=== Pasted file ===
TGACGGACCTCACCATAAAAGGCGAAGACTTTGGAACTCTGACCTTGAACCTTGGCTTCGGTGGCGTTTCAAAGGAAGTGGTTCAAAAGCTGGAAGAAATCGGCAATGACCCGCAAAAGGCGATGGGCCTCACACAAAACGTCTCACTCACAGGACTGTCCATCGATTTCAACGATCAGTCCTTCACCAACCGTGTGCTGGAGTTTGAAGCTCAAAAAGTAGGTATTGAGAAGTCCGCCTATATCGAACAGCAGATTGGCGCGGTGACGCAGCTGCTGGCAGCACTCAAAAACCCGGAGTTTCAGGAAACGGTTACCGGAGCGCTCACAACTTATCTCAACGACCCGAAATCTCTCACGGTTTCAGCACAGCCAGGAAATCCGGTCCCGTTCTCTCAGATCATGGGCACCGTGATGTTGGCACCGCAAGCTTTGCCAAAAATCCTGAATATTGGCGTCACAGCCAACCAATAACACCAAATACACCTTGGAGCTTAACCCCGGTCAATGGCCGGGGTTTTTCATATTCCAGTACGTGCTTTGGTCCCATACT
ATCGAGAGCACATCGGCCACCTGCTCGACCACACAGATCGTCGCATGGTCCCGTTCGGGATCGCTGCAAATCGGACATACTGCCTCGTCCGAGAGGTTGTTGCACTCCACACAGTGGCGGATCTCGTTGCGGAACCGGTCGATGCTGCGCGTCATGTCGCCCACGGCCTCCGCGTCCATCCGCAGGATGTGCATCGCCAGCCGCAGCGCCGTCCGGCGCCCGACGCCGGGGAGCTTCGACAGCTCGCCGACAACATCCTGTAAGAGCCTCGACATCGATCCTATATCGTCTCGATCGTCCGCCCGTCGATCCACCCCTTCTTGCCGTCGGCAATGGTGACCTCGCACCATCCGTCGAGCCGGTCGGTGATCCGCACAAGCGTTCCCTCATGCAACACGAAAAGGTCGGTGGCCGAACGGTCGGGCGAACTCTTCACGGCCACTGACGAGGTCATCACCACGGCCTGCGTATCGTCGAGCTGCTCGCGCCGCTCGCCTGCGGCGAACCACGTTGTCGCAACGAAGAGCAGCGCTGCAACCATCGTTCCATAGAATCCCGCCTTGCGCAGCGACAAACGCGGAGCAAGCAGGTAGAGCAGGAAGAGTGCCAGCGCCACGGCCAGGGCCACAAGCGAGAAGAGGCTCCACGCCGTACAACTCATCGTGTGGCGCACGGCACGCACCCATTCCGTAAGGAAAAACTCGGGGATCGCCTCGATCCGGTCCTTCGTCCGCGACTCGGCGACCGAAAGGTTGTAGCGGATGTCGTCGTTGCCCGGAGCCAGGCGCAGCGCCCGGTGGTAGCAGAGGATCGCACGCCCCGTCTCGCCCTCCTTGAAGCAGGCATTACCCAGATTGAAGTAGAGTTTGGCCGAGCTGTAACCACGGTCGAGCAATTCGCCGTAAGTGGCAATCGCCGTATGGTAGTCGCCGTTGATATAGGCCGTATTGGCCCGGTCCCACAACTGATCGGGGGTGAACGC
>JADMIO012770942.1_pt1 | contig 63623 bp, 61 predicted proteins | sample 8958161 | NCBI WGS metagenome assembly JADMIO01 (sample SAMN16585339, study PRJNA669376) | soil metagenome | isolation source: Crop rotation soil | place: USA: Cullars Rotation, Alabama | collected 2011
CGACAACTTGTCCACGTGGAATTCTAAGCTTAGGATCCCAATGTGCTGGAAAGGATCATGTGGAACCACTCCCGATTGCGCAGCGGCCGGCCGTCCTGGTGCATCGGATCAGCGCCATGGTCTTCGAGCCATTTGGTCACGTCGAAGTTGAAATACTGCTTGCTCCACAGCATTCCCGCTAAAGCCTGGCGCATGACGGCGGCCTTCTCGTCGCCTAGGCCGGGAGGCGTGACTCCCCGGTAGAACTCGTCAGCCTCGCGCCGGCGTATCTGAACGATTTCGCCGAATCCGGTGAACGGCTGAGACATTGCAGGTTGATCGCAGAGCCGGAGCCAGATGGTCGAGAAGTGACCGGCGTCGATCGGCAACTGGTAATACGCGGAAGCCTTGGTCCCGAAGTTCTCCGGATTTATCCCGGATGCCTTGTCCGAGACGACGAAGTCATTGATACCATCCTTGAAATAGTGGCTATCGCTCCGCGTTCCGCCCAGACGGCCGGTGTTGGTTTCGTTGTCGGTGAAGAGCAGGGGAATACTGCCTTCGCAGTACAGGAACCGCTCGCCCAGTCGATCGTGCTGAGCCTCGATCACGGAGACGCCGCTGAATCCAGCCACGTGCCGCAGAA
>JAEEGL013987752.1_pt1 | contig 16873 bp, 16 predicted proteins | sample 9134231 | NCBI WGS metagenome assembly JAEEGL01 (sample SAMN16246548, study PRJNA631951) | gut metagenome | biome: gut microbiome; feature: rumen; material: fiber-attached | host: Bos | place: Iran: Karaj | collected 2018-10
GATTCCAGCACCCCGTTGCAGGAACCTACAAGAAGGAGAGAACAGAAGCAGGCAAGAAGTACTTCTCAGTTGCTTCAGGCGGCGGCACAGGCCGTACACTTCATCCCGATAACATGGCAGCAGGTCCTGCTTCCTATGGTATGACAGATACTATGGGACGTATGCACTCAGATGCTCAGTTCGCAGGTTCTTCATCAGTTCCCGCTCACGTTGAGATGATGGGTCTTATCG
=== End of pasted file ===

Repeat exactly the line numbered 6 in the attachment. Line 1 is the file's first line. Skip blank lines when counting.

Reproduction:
GATTCCAGCACCCCGTTGCAGGAACCTACAAGAAGGAGAGAACAGAAGCAGGCAAGAAGTACTTCTCAGTTGCTTCAGGCGGCGGCACAGGCCGTACACTTCATCCCGATAACATGGCAGCAGGTCCTGCTTCCTATGGTATGACAGATACTATGGGACGTATGCACTCAGATGCTCAGTTCGCAGGTTCTTCATCAGTTCCCGCTCACGTTGAGATGATGGGTCTTATCG